David Bourget (Western Ontario)
David Chalmers (ANU, NYU)
Rafael De Clercq
Ezio Di Nucci
Jack Alan Reynolds
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Philosophy Compass 4 (5):715-733 (2009)
Experiences of art involve exercise of ordinary cognitive and perceptual capacities but in unique ways. These two features of experiences of art imply the mutual importance of aesthetics and cognitive science. Cognitive science provides empirical and theoretical analysis of the relevant cognitive capacities. Aesthetics thus does well to incorporate cognitive scientific research. Aesthetics also offers philosophical analysis of the uniqueness of the experience of art. Thus, cognitive science does well to incorporate the explanations of aesthetics. This paper explores this general framework of expansionism : a research strategy that suggests that the explanatory goals and resources of both aesthetics and cognitive science should expand to include those of the other. Two relations are considered. First, what is the relation between aesthetics and more traditional cognitive science? Second, what is the relation between aesthetics and new developments in cognitive science that de-emphasize mental representation and emphasize body and action?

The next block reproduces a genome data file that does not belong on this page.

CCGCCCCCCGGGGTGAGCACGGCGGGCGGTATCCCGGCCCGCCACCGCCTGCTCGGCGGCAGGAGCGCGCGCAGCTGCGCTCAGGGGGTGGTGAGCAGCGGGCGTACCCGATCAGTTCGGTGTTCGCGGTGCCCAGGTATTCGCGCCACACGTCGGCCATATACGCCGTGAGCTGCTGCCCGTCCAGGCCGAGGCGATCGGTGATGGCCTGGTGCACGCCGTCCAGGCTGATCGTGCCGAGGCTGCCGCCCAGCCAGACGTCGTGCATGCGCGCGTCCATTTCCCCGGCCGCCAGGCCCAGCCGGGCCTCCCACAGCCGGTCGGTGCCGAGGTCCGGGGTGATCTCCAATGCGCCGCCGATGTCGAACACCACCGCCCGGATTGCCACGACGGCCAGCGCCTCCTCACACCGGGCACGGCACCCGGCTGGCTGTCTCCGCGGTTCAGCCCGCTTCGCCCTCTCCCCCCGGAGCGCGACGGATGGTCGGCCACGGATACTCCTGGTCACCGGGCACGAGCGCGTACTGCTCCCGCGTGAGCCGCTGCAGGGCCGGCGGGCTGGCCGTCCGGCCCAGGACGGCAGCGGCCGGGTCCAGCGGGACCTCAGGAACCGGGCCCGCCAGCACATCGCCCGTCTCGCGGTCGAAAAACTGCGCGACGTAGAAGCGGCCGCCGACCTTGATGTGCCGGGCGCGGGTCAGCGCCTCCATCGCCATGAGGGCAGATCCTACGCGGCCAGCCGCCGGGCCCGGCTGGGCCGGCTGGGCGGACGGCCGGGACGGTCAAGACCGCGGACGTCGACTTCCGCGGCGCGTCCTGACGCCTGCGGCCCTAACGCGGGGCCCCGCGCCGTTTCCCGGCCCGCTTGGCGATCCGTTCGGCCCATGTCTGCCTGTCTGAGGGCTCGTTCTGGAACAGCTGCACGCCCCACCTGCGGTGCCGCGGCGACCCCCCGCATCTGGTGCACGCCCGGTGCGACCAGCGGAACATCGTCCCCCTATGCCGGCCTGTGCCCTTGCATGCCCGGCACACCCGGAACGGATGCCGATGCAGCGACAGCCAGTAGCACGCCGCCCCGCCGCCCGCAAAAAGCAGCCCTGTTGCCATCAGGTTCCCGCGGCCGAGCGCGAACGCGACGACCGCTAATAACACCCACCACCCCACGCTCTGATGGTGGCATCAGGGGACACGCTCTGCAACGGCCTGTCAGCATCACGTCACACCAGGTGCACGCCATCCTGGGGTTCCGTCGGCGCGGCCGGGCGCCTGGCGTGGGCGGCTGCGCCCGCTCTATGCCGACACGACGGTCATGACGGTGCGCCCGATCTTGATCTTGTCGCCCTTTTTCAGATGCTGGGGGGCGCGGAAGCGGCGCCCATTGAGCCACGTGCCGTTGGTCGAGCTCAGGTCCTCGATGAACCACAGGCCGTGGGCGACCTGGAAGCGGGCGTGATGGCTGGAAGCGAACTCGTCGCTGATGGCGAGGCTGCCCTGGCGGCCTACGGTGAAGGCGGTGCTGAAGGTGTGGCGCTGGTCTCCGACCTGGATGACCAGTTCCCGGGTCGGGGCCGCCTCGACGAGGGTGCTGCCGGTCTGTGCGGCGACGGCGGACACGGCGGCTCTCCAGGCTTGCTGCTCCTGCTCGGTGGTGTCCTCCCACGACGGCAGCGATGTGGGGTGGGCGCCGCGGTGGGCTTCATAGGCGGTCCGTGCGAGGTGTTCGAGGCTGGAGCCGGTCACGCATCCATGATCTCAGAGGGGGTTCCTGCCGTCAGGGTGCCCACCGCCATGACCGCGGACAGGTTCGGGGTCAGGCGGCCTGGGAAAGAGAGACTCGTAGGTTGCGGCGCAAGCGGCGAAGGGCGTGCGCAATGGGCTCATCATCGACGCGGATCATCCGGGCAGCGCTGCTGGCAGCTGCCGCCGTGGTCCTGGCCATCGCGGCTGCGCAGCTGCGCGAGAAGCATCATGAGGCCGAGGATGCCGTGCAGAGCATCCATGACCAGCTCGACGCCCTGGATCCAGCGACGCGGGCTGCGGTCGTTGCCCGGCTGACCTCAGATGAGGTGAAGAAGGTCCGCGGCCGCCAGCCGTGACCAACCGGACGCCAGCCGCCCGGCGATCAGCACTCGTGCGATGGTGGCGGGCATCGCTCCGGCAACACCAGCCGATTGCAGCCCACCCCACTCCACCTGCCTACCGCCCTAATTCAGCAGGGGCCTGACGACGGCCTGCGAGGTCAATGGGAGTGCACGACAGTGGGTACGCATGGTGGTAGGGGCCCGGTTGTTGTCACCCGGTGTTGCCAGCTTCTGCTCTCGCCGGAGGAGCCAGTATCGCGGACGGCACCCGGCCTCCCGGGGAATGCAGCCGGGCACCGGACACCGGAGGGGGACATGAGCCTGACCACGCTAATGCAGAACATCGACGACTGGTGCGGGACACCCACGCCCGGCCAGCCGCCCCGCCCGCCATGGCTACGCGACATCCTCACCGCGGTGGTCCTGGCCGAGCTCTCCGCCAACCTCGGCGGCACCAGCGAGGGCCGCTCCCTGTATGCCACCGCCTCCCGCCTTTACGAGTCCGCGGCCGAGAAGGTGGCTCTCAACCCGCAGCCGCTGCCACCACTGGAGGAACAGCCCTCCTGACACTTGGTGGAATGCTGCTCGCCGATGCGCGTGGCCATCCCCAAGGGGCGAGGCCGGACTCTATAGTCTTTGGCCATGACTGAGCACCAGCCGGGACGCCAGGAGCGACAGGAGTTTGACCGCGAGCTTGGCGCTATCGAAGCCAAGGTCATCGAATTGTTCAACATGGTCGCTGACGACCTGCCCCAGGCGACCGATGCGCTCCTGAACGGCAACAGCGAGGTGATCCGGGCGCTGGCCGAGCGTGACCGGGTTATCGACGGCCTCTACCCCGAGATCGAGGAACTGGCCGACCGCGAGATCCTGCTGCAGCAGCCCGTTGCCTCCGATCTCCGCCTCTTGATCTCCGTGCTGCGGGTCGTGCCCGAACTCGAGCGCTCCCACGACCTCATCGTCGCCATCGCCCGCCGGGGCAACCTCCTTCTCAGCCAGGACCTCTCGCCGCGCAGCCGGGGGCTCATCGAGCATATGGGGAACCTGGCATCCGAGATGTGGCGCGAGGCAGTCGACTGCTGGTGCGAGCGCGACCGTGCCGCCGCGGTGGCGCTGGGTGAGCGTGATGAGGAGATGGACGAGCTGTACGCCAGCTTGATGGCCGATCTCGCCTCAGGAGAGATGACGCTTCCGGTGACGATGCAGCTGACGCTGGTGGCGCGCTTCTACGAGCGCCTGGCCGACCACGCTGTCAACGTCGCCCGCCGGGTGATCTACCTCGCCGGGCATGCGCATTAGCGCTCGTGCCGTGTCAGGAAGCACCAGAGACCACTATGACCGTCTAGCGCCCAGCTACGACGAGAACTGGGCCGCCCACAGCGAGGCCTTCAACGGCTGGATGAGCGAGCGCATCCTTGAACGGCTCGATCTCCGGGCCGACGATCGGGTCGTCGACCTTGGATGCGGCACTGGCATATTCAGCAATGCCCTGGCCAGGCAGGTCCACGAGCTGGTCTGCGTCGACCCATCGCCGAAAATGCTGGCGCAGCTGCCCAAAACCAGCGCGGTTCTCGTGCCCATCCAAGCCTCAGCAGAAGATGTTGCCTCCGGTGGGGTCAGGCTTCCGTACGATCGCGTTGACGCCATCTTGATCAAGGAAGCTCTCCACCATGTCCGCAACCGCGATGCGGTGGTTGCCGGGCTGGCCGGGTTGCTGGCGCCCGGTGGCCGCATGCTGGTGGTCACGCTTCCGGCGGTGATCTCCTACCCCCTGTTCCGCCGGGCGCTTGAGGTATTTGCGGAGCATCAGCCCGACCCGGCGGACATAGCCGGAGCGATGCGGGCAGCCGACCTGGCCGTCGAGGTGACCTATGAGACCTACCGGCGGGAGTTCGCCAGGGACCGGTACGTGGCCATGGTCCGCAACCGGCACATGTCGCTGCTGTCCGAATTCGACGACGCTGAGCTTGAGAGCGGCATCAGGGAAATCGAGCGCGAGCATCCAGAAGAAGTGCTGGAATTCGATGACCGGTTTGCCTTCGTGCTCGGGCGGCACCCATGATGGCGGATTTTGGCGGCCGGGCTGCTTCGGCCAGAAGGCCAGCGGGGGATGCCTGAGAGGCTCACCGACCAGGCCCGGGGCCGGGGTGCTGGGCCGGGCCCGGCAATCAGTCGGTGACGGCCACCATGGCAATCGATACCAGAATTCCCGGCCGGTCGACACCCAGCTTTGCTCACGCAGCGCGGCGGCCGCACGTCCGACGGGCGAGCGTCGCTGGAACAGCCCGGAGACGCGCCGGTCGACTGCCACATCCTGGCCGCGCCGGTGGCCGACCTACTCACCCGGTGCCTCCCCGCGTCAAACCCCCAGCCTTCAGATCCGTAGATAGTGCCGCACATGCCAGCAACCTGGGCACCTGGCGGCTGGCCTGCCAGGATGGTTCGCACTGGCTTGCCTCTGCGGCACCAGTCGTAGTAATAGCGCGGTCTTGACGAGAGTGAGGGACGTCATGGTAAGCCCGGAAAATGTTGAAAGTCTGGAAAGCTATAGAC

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References found in this work BETA
J. Campbell (2002). Reference and Consciousness. Oxford University Press.
John McDowell (1994). Mind and World. Cambridge: Harvard University Press.
Kendall L. Walton (1990). Mimesis as Make-Believe: On the Foundations of the Representational Arts. Harvard University Press.
Citations of this work BETA
Florian Cova, Amanda Garcia & Shen-yi Liao (2015). Experimental Philosophy of Aesthetics. Philosophy Compass 10 (12):927-939.
Peer F. Bundgaard (2015). Feeling, Meaning, and Intentionality—a Critique of the Neuroaesthetics of Beauty. Phenomenology and the Cognitive Sciences 14 (4):781-801.
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